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Review: Chicago at Her Majesty’s Theatre

Review by Michelle Drinnan 

The Australian production of Chicago is a masterclass of Fosse fulfilment. Breaking back to bare productions we truly appreciate the important features of this show; namely the music and the dance. 

The iconic 1920s musical is a timeless classic that continues to captivate audiences as it has close to 50 years since its premier in New York City in 1975. With Phantom of the Opera closing last year, Chicago is now officially the longest still running musical. In Australia we are privileged to a production with an outstanding tight ensemble, talented leads and musical theatre royalty Anthony Warlow. 

Fans of the movie version will be confused with the traditional stage version using songs in different orders, less dialogue and some additional numbers. Our stage is completely stripped back with limited sets and no fancy ritzy costumes. Instead we rely completely on the talents of our cast. 

Its traditional to mention our leads first, but in this case its truly the ensemble that steal the show. Beyond perfect choreography showcasing Bob Fosse techniques was awe inspiring. The ensemble should be commended on such a beautiful tribute. The dance numbers in Chicago are nothing short of spectacular. From the intricate choreography to the flawless execution by the cast, every dance sequence is a feast for the eyes. The energy and precision displayed on stage are truly mesmerizing.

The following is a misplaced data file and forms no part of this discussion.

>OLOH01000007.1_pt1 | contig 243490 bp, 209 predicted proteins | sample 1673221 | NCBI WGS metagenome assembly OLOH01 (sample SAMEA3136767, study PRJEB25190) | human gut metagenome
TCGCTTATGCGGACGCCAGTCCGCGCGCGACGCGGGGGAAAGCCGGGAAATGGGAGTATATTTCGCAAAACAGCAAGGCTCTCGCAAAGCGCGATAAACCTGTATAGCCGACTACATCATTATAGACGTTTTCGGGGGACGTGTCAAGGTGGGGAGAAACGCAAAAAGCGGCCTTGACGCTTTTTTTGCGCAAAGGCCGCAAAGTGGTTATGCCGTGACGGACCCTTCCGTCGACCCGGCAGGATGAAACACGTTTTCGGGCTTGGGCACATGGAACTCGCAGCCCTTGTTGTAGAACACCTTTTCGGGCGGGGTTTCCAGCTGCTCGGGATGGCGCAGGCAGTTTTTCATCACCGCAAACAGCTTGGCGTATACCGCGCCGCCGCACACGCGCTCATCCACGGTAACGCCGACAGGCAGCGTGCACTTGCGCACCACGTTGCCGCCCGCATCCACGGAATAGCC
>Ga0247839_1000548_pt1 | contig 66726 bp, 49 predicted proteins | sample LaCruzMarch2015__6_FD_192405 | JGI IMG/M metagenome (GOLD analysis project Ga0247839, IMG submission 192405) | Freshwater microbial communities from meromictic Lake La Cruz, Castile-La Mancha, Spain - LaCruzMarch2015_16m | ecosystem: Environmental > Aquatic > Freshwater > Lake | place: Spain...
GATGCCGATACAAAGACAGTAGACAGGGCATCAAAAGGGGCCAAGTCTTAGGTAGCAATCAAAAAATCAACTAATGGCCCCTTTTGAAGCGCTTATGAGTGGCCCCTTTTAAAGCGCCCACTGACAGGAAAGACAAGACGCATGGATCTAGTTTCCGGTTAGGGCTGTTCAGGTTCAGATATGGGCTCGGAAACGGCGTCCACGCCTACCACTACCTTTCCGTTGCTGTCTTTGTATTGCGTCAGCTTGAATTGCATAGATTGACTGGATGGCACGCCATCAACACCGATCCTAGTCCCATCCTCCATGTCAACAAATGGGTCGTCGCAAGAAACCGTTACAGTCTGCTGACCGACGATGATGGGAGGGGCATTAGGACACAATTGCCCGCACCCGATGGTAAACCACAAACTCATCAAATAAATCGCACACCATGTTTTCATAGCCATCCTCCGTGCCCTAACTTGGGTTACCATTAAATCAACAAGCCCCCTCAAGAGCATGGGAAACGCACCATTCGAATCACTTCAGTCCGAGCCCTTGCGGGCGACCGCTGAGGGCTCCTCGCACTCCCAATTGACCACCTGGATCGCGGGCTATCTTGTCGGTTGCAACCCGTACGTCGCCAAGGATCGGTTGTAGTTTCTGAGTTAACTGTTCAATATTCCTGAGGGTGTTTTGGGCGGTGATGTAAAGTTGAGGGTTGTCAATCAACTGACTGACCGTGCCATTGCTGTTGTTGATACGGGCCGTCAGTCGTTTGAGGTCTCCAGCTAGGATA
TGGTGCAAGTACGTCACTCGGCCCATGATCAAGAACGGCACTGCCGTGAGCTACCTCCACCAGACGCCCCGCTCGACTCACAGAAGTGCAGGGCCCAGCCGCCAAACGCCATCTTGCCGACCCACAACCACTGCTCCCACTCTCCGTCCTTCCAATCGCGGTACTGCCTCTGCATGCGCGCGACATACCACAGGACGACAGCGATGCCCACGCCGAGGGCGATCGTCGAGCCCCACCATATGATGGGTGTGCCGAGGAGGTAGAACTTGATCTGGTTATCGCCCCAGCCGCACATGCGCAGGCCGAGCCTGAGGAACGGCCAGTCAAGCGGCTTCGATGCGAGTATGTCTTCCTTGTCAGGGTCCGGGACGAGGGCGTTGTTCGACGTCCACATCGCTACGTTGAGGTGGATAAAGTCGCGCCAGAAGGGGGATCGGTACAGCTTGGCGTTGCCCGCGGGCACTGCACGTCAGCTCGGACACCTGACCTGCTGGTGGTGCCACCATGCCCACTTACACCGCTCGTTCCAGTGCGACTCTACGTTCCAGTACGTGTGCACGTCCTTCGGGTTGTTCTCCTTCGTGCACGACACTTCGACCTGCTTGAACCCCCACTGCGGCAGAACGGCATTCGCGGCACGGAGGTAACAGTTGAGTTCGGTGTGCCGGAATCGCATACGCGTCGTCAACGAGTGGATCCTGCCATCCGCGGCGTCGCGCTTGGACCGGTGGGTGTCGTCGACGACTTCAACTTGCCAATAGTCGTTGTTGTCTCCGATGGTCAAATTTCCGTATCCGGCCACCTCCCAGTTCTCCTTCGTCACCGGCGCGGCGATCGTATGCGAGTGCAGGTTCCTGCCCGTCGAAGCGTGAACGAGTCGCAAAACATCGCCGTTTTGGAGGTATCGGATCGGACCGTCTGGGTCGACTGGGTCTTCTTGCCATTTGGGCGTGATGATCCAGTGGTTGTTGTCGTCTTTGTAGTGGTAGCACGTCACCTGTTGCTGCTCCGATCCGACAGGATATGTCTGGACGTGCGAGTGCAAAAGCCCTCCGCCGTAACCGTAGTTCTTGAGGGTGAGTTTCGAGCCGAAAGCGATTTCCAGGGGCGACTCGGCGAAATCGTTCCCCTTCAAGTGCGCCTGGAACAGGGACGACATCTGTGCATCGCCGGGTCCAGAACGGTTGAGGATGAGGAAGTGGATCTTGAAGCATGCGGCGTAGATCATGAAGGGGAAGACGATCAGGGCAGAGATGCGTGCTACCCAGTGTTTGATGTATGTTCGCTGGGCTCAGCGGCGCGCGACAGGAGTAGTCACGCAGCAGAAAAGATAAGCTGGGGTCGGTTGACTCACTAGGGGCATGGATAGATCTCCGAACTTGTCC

The leads of Chicago are a powerhouse of talent. Each member brings their own unique flair to their character, creating a dynamic and engaging performance. Asabi Goodman as Mama Morton was perfectly cast with dynamite vocals. Lucy Maunder as Roxie Hart managed to show a comical animation without crossing into pantomime. Her rendition of “Both reached for the gun” was exceptionally excellent. Zoë Ventoura as Velma Kelly was a delight with beautiful vocals and phenomenal movement. Both ladies bringing unique energy and personality to their roles.

Anthony Warlow as Billy Flynn was the audience highlight. Performing “Razzle Dazzle” and “All I care about is love” showed why Mr Warlow has continued to be the at the height of musical theatre for decades with the audience hanging on every note. Peter Rowsthorn played Amos Hart with a sense of clownish comedy showing how Peter cannot help but allow his comedic talent shine through any role. His rendition of “Mr Cellophane” used clowning body language that made a usually sad song sweet and funny. Lastly S Valari as Mary Sunshine offered us gifted vocals and a great character.

This production continues to receive glowing reviews for its exceptional quality and timeless appeal. Don't miss your chance to experience the magic of Chicago on stage!

Image Supplied


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